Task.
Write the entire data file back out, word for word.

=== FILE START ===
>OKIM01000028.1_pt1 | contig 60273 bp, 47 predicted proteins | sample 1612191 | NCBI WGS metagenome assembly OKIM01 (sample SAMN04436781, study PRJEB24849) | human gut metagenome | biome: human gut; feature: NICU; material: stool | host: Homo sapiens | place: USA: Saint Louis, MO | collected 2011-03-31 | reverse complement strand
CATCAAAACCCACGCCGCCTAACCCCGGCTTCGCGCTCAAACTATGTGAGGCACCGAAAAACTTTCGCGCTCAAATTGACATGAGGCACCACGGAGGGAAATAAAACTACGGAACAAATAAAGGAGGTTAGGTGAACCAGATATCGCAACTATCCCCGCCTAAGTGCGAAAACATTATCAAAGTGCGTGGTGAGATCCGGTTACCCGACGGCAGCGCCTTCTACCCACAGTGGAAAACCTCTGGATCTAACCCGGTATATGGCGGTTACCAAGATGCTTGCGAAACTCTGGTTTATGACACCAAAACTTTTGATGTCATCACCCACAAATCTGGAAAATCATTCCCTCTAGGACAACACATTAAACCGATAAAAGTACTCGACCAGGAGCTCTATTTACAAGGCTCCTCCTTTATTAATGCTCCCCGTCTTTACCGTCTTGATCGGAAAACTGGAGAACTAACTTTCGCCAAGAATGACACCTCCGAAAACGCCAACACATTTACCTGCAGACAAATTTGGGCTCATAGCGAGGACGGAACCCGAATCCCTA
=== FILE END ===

>OKIM01000028.1_pt1 | contig 60273 bp, 47 predicted proteins | sample 1612191 | NCBI WGS metagenome assembly OKIM01 (sample SAMN04436781, study PRJEB24849) | human gut metagenome | biome: human gut; feature: NICU; material: stool | host: Homo sapiens | place: USA: Saint Louis, MO | collected 2011-03-31 | reverse complement strand
CATCAAAACCCACGCCGCCTAACCCCGGCTTCGCGCTCAAACTATGTGAGGCACCGAAAAACTTTCGCGCTCAAATTGACATGAGGCACCACGGAGGGAAATAAAACTACGGAACAAATAAAGGAGGTTAGGTGAACCAGATATCGCAACTATCCCCGCCTAAGTGCGAAAACATTATCAAAGTGCGTGGTGAGATCCGGTTACCCGACGGCAGCGCCTTCTACCCACAGTGGAAAACCTCTGGATCTAACCCGGTATATGGCGGTTACCAAGATGCTTGCGAAACTCTGGTTTATGACACCAAAACTTTTGATGTCATCACCCACAAATCTGGAAAATCATTCCCTCTAGGACAACACATTAAACCGATAAAAGTACTCGACCAGGAGCTCTATTTACAAGGCTCCTCCTTTATTAATGCTCCCCGTCTTTACCGTCTTGATCGGAAAACTGGAGAACTAACTTTCGCCAAGAATGACACCTCCGAAAACGCCAACACATTTACCTGCAGACAAATTTGGGCTCATAGCGAGGACGGAACCCGAATCCCTA